The mind is often wanting to override the body, and then the body is left without care. In this culture we’re prized for how hard we work. The harder you work, the faster you go, the harder you push yourself, the better you are. We’re always striving for more, but when we are just making withdraws from our body and we’re not putting anything in the bank then eventually we start to have symptoms, we hit a wall.
I’m starting to see a shift, where people actually want to have more time for themselves and a different quality of life. And the breath is the entry point, it’s a way in. It’s not the only tool, but it’s a foundational tool and that’s why I like to use it so much because most people are at that foundational level looking for a way in.
Consistency is key.
TBE: How do you advise breaking past the idea that we always need to be busy and achieving?
A: There is huge guilt of not doing enough, the way I like to describe it is that it’s part of our cultural imprint, that’s not actually who we are. Those heavy layers need to be peeled back and ultimately it just takes practice.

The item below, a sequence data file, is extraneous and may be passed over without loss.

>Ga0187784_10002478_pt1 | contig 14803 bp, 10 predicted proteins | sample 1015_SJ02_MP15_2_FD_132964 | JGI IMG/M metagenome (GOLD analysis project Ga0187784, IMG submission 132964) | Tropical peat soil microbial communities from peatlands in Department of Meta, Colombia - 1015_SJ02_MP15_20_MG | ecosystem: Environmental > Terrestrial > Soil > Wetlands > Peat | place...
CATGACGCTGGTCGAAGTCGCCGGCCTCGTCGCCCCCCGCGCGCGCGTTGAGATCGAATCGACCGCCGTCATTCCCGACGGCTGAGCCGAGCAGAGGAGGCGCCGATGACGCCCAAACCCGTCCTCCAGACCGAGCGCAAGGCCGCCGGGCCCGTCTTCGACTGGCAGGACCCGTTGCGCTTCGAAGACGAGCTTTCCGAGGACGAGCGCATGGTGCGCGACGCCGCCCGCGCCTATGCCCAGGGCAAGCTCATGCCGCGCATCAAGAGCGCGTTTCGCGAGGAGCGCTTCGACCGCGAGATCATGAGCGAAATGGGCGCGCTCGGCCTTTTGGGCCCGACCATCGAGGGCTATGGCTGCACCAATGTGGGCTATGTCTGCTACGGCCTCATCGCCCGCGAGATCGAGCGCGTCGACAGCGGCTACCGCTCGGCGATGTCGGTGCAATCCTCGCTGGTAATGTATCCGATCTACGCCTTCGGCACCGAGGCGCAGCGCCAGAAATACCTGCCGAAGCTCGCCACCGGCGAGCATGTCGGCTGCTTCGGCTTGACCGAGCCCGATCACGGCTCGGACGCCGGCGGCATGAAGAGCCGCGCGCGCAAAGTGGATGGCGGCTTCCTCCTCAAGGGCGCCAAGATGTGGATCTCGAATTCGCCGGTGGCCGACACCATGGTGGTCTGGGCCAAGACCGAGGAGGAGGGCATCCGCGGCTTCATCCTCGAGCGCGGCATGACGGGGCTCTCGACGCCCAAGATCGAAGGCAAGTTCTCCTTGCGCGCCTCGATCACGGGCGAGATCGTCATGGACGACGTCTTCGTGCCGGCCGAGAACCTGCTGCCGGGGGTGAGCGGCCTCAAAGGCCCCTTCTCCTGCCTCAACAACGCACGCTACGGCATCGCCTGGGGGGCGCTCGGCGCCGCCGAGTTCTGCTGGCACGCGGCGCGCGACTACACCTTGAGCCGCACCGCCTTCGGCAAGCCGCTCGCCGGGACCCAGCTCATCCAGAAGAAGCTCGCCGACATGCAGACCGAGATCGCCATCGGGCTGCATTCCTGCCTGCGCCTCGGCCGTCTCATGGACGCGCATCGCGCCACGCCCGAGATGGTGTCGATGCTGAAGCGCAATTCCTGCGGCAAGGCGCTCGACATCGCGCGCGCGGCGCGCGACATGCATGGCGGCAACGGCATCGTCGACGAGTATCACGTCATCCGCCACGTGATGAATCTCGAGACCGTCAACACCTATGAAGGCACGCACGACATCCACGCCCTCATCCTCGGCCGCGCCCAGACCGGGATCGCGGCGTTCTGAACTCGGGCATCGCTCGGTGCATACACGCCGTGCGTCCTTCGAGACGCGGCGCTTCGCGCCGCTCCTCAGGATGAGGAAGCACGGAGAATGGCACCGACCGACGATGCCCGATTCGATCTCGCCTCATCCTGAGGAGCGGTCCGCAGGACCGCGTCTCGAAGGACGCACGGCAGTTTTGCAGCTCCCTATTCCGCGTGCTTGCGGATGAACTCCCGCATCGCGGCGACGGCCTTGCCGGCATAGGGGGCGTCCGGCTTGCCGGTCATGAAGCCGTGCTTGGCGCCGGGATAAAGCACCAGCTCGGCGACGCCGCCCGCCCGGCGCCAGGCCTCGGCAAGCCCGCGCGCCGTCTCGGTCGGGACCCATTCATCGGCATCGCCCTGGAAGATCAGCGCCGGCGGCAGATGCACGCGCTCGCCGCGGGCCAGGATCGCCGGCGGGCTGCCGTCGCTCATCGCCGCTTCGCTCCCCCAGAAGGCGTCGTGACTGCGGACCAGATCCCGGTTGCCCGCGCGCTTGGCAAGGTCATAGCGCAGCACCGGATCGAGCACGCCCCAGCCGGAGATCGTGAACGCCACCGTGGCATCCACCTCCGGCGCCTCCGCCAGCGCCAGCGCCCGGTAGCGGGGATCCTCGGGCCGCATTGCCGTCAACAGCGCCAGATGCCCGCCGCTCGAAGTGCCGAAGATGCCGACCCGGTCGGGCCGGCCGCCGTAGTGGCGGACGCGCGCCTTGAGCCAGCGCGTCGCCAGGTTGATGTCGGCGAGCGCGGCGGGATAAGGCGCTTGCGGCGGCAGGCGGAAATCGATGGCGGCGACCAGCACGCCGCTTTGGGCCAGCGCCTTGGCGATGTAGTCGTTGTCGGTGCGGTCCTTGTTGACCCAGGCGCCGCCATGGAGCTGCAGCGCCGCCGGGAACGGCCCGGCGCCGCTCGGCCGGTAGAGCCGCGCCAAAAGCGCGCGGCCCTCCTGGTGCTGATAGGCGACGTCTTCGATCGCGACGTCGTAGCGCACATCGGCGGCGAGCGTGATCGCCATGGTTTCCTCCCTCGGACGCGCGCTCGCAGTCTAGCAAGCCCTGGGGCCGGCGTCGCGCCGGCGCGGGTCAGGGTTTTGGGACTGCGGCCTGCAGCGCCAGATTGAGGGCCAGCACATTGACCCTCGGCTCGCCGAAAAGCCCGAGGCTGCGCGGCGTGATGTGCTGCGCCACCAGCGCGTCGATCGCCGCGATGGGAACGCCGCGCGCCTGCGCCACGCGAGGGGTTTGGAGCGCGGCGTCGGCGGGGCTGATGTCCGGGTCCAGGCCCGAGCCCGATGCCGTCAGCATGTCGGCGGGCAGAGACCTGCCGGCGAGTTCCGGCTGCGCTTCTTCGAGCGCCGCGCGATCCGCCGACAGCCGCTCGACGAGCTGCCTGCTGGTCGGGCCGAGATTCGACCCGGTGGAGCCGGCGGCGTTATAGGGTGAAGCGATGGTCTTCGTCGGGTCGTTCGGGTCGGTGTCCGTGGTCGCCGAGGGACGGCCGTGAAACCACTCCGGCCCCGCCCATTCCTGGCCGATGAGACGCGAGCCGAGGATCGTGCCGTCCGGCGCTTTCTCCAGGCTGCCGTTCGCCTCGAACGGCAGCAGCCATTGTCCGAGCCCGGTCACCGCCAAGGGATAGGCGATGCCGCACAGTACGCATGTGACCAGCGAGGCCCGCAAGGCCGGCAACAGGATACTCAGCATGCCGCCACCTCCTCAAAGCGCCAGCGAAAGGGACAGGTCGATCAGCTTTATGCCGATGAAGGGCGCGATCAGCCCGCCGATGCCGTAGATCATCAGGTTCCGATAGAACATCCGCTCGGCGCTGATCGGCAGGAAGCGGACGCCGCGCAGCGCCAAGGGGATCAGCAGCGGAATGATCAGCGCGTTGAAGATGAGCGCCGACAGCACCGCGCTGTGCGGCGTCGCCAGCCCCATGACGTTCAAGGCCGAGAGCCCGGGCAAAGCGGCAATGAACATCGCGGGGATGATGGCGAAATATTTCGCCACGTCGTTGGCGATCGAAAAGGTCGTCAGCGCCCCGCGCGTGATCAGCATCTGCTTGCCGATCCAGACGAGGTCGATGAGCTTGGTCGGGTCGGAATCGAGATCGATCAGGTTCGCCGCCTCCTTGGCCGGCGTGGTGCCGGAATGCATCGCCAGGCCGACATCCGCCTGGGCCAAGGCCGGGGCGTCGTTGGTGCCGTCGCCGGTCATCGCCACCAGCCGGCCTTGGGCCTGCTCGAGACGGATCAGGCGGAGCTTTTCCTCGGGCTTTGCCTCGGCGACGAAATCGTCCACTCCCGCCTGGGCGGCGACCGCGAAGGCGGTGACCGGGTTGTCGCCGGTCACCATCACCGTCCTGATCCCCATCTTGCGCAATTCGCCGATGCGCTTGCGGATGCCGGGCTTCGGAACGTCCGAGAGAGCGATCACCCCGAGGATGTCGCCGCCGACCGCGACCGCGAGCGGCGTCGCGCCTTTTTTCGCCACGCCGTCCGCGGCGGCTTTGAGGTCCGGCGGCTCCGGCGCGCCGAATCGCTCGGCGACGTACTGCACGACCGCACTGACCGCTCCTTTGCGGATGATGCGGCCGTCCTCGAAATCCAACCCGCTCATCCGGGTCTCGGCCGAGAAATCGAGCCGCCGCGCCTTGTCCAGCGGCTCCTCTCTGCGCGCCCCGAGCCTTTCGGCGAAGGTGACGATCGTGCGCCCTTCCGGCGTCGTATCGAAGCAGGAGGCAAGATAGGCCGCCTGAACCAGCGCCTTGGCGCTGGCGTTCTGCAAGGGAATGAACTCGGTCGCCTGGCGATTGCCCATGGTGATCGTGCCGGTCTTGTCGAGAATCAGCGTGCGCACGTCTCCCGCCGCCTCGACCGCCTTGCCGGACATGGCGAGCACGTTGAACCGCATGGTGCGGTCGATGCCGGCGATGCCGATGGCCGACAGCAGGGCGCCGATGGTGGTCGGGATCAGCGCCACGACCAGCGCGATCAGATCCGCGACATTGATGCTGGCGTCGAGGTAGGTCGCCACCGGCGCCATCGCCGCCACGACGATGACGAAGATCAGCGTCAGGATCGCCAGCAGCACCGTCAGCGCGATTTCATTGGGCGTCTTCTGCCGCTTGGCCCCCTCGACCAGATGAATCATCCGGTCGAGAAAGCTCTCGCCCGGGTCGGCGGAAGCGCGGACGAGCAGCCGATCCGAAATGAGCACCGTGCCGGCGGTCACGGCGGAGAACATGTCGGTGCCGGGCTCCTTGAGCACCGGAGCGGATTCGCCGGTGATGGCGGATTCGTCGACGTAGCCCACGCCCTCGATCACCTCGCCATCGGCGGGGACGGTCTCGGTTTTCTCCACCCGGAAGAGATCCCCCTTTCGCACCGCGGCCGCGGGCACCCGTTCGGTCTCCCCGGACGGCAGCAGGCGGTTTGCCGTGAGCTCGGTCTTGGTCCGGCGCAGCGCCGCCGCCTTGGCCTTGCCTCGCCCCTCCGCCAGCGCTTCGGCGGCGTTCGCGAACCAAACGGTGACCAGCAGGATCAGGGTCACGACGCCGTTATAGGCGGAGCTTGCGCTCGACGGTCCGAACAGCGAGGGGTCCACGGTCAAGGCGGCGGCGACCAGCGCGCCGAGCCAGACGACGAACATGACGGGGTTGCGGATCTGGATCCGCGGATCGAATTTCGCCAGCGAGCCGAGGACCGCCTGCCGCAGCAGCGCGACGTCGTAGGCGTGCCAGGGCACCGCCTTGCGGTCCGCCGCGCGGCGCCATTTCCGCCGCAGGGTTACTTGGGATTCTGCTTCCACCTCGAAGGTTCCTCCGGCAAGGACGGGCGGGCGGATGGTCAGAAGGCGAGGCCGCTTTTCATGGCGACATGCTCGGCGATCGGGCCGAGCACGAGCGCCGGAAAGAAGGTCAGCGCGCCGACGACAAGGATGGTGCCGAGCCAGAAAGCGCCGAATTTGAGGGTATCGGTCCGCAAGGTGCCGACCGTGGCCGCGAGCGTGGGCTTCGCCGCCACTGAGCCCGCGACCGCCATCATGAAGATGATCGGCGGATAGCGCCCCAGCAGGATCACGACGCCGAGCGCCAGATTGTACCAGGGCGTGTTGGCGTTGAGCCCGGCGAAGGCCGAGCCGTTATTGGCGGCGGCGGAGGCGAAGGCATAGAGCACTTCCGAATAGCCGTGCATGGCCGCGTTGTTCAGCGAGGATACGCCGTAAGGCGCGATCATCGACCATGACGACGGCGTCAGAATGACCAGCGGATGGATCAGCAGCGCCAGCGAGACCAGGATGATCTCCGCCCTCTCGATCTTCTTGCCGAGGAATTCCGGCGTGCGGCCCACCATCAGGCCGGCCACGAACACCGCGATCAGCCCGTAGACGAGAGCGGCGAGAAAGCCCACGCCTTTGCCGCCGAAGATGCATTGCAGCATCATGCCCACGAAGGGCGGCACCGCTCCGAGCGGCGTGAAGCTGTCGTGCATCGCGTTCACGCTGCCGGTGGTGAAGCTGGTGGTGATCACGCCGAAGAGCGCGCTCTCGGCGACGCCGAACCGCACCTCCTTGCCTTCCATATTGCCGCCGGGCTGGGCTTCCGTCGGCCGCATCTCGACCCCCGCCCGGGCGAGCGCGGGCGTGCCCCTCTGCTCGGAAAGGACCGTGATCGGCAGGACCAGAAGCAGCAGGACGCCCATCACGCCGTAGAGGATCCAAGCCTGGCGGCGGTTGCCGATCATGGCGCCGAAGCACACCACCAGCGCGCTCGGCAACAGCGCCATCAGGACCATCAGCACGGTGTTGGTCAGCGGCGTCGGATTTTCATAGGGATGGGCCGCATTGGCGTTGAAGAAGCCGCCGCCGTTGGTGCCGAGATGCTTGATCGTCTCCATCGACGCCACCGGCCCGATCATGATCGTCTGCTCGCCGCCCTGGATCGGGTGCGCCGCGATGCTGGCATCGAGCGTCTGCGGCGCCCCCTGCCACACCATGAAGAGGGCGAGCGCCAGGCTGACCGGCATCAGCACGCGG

I love the word practice when it comes to breathwork, instead of calling it exercise. ‘Exercise’ has this connotation that we’re heading for a goal, that we’re going to push hard and work hard. For me I prefer practice because it’s about building in a habit and routine, even the Dali Lama says ‘consistency is key’.
TBE: What do you think is the first step that someone can take?
A: One of the first steps I suggest is spending a few minutes in the morning just quietly in silence. Typically I suggest doing a breathing pattern but it can be as simple as inhale exhale, just mindful breath where you are paying attention to what you are doing. It’s the mindset of starting everyday with a little bit of self care because that’s what we are always trying to do, to reset back to ourselves. Everyday is an opportunity to start over, to check in and to reset.
Ashley Neese is a world renowned breathwork specialist and author. She has studied with some of the world’s leading masters in yoga, meditation, medical intuition and somatic therapy. She has a private practice in Los Angeles and the Bay Area.
Ashley’s first breathwork book with Ten Speed Press is slated to publish in Spring of 2019.
Ashley will be leading a breathwork practice for beginners on our IGTV, stay tuned to watch.